How to Grip Self-Promotion and Shrink its Neck

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I have made some new amazing friends since I became a published author, many of whom have inspired me, taught me, and encouraged me. I’m thankful for them!

Today I spoke with Raymond Bolton, whom I met through The World Literary Cafe and Melissa Foster’s Fostering Success course. Raymond will publish his debut novel, Awakening, in early January.

Raymond and I discussed marketing tools like Goodreads, KDP Select, book markers and what helps readers find our books.

I shared with Raymond the greatest difficulty I have with being a published author– it’s the self-promotion. Every author, whether they publish with a small press, a traditional press, or independently, has to work at self promotion.  I often hear other authors complain about this part of their “jobs,” so I know I’m not alone in disliking this role, but it’s still difficult.

How do we sound genuine? How do we NOT sound like we’re bragging about ourselves or our books?

1. One way is to take the focus off of US and focus on others. Read books. When you find a novel you love–share it. Tweet quotes from the book. Write reviews at Amazon and Goodreads. Write to the author and tell them why you liked their novel. You will be noticed for having “good taste” in books. You will be noticed as an encourager, a professional advocate for authors. And maybe, just maybe, others will take notice of your work, your books. But don’t expect a payback. That’s not why we help others. We do it because we genuinely care!

2. Be willing to give advice, encouragement, or prayers for those who feel insecure about publishing. By being true to our own personalities we make friends. By taking the focus off us US, and focus on how we can serve others, we succeed. How? Because friends empower others and when they succeed we succeed.

3. Before you share your work, share at least 8 other posts, tweets, or reviews about another author’s work. Be their cheerleader. Unfortunately, self-promo is vital to an author’s success. Who else will tell readers about our stories? Hopefully readers, but if readers don’t know our books exist then how will they know what they’re missing? And haven’t we written these books so others can read them? So yes, you must share your work, but first, tell yourself you can’t blast a post about your work until you share 8 tweets or posts about someone else’s first.

We’ve written our books so others will think about the message and the social issues that surround their content.

But it’s art. What if they don’t like it? What if they disagree?

Then they do. And they will.

Can we handle rejection? 

Yes. After all, how can we expect everyone to like what we like? Didn’t God make us all different for good reasons?

Raymond Bolton sent me this quote from Marianne Williamson which she shared at Nelson Mandela’s inauguration. I read this and shed tears. It was exactly what I needed to hear. I’m sharing it with you with hopes that if you struggle with self-promo maybe this will help you, too.

Our deepest fear is not that we’re inadequate.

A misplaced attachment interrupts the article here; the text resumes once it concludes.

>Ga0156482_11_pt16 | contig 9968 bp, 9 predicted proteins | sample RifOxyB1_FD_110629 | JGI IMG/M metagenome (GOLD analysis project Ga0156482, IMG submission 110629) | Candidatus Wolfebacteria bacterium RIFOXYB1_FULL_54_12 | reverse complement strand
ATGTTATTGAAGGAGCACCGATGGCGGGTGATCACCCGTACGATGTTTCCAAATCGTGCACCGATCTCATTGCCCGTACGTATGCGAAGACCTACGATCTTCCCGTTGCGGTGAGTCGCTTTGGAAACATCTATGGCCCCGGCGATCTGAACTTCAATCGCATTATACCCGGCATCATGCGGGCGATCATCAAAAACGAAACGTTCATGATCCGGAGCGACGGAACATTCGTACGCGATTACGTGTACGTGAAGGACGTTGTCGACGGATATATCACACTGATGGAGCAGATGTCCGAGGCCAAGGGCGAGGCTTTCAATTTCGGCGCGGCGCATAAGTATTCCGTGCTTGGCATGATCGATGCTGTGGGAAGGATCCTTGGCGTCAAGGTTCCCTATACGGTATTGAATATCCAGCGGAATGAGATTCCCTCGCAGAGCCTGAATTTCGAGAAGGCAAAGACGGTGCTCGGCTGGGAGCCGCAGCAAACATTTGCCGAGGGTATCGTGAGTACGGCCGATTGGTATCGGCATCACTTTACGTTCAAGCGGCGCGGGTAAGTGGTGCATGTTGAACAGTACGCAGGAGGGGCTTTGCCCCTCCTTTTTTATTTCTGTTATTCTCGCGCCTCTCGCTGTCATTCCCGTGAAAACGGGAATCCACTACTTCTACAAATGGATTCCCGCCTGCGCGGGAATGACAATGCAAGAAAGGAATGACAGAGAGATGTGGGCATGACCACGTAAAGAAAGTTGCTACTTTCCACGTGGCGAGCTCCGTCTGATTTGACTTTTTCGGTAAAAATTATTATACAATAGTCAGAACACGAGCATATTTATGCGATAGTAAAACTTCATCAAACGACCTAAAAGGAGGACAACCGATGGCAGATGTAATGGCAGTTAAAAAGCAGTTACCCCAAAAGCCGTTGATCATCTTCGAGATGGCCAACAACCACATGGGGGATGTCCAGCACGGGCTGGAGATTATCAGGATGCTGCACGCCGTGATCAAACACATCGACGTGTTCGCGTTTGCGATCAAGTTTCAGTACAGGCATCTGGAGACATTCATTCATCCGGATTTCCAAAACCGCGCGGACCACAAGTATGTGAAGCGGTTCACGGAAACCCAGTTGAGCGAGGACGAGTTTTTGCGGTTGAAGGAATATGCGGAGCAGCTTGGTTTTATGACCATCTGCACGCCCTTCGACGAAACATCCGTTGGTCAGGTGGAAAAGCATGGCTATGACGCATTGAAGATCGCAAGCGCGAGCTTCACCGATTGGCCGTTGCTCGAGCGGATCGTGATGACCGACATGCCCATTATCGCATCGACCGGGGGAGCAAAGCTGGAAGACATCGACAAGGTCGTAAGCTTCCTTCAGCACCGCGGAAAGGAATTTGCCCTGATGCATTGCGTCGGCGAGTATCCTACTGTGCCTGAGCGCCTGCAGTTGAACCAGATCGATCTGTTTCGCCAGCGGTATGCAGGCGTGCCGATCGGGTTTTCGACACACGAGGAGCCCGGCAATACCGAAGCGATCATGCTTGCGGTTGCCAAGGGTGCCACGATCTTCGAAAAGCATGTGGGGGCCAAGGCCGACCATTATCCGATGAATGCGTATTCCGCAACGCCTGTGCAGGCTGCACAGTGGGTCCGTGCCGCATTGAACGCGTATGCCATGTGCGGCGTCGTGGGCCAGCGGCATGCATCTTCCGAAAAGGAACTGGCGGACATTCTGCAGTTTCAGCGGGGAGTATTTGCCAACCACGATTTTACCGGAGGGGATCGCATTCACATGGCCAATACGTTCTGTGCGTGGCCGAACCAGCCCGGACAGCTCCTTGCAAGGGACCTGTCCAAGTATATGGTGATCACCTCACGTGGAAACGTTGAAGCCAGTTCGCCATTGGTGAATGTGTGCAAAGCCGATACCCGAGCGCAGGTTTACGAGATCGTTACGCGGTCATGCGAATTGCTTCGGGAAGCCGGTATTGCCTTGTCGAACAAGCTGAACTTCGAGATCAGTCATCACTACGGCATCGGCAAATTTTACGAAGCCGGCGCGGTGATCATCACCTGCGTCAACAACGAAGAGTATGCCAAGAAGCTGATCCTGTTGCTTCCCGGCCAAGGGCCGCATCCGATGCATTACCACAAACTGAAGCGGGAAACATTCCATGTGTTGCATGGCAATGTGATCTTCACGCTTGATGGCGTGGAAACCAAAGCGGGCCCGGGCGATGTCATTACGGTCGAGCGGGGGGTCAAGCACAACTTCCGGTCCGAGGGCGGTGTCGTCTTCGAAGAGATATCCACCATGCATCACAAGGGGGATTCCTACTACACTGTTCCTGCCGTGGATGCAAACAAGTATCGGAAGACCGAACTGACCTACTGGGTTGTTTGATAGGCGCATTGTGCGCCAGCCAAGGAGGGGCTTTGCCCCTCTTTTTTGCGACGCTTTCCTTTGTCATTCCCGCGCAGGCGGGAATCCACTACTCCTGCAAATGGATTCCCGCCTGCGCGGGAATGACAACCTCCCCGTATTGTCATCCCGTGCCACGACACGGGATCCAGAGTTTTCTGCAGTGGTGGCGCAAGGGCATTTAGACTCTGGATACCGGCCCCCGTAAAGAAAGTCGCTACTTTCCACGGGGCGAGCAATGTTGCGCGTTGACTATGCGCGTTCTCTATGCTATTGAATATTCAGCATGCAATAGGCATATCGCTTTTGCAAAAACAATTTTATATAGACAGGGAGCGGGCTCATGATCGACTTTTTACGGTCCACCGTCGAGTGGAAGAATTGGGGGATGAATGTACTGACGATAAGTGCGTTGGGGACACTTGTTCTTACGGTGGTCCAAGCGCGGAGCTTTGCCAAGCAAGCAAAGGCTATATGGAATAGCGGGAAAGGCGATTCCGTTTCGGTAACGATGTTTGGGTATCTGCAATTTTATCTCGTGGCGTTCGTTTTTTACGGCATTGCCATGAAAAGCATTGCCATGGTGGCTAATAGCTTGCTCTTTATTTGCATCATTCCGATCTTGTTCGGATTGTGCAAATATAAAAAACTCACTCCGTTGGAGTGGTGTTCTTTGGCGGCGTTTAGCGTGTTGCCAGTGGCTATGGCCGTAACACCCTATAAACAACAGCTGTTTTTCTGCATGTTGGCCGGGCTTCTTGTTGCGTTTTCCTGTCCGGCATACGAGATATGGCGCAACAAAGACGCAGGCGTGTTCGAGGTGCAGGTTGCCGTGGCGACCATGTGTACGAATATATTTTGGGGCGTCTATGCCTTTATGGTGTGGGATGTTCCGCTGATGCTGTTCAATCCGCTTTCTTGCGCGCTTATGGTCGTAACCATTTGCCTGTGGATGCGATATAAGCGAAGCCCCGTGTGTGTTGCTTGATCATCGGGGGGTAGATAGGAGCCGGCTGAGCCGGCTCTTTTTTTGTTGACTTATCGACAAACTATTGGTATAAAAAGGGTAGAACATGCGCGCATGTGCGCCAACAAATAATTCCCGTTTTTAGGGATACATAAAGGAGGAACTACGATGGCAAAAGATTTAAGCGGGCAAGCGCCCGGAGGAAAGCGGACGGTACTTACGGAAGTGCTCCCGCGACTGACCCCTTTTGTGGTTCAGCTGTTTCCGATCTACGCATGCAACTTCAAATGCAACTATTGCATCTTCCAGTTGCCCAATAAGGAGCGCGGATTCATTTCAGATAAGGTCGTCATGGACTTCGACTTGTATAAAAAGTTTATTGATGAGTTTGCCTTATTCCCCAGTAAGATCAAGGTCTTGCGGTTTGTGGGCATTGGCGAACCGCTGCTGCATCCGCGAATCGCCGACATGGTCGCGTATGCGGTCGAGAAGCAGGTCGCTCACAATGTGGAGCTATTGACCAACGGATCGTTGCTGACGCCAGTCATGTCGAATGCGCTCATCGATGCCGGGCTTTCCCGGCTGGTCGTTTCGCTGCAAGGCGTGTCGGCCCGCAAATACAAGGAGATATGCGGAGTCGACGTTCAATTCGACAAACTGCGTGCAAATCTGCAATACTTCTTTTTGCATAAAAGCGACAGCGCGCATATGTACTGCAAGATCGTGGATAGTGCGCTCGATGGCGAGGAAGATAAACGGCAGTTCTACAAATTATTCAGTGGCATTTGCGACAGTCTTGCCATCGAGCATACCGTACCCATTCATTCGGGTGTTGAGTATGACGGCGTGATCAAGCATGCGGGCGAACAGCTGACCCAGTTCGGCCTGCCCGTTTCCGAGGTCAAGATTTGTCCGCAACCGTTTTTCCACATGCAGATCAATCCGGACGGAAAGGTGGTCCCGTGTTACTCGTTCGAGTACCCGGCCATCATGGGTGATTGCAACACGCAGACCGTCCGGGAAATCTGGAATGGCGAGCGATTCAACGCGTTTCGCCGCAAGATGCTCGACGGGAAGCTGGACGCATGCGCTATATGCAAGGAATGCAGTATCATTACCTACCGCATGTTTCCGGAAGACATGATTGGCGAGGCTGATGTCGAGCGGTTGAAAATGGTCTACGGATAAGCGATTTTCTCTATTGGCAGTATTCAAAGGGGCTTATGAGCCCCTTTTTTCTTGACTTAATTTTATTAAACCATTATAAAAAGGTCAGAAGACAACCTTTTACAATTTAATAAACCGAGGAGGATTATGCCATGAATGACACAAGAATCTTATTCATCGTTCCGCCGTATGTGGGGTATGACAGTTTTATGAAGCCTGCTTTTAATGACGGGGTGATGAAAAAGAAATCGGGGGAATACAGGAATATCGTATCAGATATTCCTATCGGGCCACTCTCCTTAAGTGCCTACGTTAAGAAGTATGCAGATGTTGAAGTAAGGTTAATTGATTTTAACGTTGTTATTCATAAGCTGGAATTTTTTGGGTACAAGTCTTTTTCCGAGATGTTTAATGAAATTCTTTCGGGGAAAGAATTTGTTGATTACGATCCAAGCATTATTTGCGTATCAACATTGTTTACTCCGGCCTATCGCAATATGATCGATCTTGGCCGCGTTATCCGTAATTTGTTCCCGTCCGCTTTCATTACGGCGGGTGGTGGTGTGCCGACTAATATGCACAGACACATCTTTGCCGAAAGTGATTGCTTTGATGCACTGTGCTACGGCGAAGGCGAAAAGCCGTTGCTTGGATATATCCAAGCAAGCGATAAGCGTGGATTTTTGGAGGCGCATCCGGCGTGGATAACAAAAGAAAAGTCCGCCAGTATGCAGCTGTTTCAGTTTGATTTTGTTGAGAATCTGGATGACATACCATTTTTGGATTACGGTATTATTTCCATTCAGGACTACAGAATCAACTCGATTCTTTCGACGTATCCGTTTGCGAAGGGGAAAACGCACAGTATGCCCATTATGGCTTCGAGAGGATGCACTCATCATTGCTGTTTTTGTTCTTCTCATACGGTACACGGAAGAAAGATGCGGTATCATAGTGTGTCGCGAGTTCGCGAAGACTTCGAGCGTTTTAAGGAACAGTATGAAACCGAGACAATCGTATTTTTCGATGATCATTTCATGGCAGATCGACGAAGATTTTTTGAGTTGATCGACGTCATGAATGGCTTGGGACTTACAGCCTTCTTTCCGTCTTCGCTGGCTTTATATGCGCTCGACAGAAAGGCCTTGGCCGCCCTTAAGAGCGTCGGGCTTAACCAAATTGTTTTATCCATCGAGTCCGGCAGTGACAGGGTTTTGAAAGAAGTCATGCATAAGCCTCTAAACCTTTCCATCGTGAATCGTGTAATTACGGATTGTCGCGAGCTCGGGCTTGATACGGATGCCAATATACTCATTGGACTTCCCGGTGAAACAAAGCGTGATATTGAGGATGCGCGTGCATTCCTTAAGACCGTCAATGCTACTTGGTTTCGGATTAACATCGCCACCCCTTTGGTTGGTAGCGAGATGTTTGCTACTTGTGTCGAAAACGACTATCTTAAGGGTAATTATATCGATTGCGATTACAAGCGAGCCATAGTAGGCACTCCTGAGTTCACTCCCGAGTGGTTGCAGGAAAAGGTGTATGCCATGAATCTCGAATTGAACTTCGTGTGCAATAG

Our deepest fear is that we’re powerful beyond measure. 

It is our light, not our darkness, that most frightens us. 

We ask ourselves, who am I to be brilliant, gorgeous, talented or fabulous? 

Actually, who are you not to be? 

You are a child of God. 

Your playing small doesn’t serve the world. 

There’s nothing enlightened about shrinking so that other people won’t feel insecure around you. 

We were born to make manifest the glory of God that is within us. 

It’s not just in some of us; it’s in every one of us. 

And as we let our own light shine, we unconsciously give other people permission to do the same. 

As we are liberated from our own fear, our presence automatically liberates others. 

Marianne Williamson – A Return to Love

Thanks to Raymond I have a new attitude today. I will not shrink from self-promo, from feeling insecure about my work or telling others about my stories. Instead, I will embrace promo with the light of a beacon so that others might see the value in my words and find their own way to share what’s in their hearts too. I hope you find the courage to get your shine on too.

But first, before you do, think of the other authors you can help by sharing their stories, by encouraging or teaching them, or praying for them. Empower them to succeed and you will too.

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How do you cope with self-promo? What are you afraid of and how can you let it go?

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Comments

  1. Beautiful post and so true. I have found the promoting of Ozette’s Destiny to be a huge challenge! You have given me something to think about and to work on in my own marketing efforts. I have to agree that helping others is not only a kind and loving thing to do but also a way to take us out of ourselves.

    • Hi Judy –

      Sometimes I wonder if anyone reads these posts. Thanks for letting me know this helped you. Raymond really helped my attitude. I love the authors–like YOU–that I’ve met along this journey! I hope you and Ozette are doing well!

      Hugs, my friend.
      M

  2. Thanks for this post, Michelle. You may have noticed I have no problem promoting my books. Why? To me I am not promoting self, I am promoting God. He gave me my books and I would feel disobedient to hide His words under a bushel. Promote on, Christian authors! We have a message the world yearns to hear. Keep His Light shining.

    • Hi Elaine –
      That’s SO true and definitely helps spur me on. You’re right. However, sometimes I still fear that I’m not getting the “message” right, telling it the best way I know how, although, it’s the best I can do right now so I have to believe that He is behind me 100%.
      Hugs and thanks again,
      Michelle

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